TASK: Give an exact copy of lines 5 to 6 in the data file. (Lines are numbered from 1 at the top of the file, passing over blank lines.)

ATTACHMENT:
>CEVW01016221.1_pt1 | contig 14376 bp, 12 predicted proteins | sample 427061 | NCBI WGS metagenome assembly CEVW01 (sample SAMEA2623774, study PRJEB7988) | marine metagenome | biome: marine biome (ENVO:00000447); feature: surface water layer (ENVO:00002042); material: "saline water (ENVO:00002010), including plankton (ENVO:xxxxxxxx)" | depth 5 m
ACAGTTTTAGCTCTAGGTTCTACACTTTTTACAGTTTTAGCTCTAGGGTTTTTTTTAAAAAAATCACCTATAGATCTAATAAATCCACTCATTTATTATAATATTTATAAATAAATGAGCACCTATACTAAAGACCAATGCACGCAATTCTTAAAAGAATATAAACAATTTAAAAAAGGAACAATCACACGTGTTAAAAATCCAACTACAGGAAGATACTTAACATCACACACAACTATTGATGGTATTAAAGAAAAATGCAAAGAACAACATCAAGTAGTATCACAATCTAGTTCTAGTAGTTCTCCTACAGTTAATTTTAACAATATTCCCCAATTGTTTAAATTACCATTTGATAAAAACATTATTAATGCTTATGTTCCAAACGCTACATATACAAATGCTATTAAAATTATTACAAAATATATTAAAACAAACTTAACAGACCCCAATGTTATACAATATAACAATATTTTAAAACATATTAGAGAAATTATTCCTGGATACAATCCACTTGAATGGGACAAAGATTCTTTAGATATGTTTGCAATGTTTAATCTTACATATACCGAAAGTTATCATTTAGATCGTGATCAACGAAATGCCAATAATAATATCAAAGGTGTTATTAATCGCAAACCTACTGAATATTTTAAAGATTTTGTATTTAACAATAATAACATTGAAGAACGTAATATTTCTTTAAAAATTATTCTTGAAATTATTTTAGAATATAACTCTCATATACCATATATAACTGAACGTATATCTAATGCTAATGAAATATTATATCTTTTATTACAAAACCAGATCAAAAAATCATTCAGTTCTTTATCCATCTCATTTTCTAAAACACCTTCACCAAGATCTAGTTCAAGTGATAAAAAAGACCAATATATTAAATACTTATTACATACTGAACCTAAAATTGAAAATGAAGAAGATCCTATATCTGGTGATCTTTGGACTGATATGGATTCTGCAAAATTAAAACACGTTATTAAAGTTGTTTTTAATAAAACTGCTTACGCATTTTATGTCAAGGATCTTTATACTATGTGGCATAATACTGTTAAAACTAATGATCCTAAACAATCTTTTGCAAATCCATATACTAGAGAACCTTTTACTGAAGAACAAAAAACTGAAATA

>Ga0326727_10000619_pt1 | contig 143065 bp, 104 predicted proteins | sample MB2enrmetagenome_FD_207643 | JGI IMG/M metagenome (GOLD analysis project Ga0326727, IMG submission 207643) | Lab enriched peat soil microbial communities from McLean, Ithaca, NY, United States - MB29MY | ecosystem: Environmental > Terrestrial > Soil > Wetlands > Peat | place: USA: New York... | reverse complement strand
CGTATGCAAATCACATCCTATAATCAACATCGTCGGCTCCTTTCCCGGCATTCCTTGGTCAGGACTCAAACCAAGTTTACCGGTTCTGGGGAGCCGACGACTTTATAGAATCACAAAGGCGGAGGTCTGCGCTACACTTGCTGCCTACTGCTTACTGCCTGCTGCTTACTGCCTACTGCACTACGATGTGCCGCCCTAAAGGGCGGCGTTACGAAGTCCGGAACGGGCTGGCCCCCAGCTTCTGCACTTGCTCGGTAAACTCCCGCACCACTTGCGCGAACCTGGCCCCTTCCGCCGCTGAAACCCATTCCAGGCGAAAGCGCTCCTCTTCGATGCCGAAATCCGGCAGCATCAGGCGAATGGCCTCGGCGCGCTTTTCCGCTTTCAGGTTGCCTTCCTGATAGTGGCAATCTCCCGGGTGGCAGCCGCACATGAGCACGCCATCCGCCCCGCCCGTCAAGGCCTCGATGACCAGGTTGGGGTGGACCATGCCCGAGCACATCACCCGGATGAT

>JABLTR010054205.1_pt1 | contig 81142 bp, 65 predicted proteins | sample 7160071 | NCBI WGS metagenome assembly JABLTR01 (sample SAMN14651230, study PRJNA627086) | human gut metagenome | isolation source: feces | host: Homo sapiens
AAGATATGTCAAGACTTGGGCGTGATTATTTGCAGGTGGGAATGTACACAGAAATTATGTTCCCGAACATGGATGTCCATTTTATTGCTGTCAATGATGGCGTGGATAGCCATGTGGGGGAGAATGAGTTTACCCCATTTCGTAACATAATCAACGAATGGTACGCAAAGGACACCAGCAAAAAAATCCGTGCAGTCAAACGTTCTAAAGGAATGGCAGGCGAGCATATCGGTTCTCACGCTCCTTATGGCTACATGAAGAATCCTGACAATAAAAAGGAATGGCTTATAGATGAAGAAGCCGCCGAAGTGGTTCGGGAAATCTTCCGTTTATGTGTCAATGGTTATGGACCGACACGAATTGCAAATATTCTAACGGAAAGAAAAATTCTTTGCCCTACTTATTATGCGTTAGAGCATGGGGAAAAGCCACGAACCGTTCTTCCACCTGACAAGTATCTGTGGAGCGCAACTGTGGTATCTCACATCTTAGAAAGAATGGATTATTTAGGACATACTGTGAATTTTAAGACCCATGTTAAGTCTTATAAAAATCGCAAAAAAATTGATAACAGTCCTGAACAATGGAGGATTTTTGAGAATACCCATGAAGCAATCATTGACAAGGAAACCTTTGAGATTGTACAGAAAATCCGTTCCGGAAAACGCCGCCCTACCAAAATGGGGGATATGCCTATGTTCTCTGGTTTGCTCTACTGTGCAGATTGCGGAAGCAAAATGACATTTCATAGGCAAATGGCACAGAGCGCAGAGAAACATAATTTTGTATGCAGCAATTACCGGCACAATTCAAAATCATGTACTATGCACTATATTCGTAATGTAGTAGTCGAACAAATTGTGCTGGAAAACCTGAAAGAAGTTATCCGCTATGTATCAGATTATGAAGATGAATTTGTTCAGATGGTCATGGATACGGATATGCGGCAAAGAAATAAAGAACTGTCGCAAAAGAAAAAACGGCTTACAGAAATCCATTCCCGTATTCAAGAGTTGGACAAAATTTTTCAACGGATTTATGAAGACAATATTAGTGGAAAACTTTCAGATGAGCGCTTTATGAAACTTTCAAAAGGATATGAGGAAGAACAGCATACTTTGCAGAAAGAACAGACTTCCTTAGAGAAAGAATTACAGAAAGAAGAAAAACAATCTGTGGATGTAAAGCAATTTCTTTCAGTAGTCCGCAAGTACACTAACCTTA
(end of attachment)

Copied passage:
>JABLTR010054205.1_pt1 | contig 81142 bp, 65 predicted proteins | sample 7160071 | NCBI WGS metagenome assembly JABLTR01 (sample SAMN14651230, study PRJNA627086) | human gut metagenome | isolation source: feces | host: Homo sapiens
AAGATATGTCAAGACTTGGGCGTGATTATTTGCAGGTGGGAATGTACACAGAAATTATGTTCCCGAACATGGATGTCCATTTTATTGCTGTCAATGATGGCGTGGATAGCCATGTGGGGGAGAATGAGTTTACCCCATTTCGTAACATAATCAACGAATGGTACGCAAAGGACACCAGCAAAAAAATCCGTGCAGTCAAACGTTCTAAAGGAATGGCAGGCGAGCATATCGGTTCTCACGCTCCTTATGGCTACATGAAGAATCCTGACAATAAAAAGGAATGGCTTATAGATGAAGAAGCCGCCGAAGTGGTTCGGGAAATCTTCCGTTTATGTGTCAATGGTTATGGACCGACACGAATTGCAAATATTCTAACGGAAAGAAAAATTCTTTGCCCTACTTATTATGCGTTAGAGCATGGGGAAAAGCCACGAACCGTTCTTCCACCTGACAAGTATCTGTGGAGCGCAACTGTGGTATCTCACATCTTAGAAAGAATGGATTATTTAGGACATACTGTGAATTTTAAGACCCATGTTAAGTCTTATAAAAATCGCAAAAAAATTGATAACAGTCCTGAACAATGGAGGATTTTTGAGAATACCCATGAAGCAATCATTGACAAGGAAACCTTTGAGATTGTACAGAAAATCCGTTCCGGAAAACGCCGCCCTACCAAAATGGGGGATATGCCTATGTTCTCTGGTTTGCTCTACTGTGCAGATTGCGGAAGCAAAATGACATTTCATAGGCAAATGGCACAGAGCGCAGAGAAACATAATTTTGTATGCAGCAATTACCGGCACAATTCAAAATCATGTACTATGCACTATATTCGTAATGTAGTAGTCGAACAAATTGTGCTGGAAAACCTGAAAGAAGTTATCCGCTATGTATCAGATTATGAAGATGAATTTGTTCAGATGGTCATGGATACGGATATGCGGCAAAGAAATAAAGAACTGTCGCAAAAGAAAAAACGGCTTACAGAAATCCATTCCCGTATTCAAGAGTTGGACAAAATTTTTCAACGGATTTATGAAGACAATATTAGTGGAAAACTTTCAGATGAGCGCTTTATGAAACTTTCAAAAGGATATGAGGAAGAACAGCATACTTTGCAGAAAGAACAGACTTCCTTAGAGAAAGAATTACAGAAAGAAGAAAAACAATCTGTGGATGTAAAGCAATTTCTTTCAGTAGTCCGCAAGTACACTAACCTTA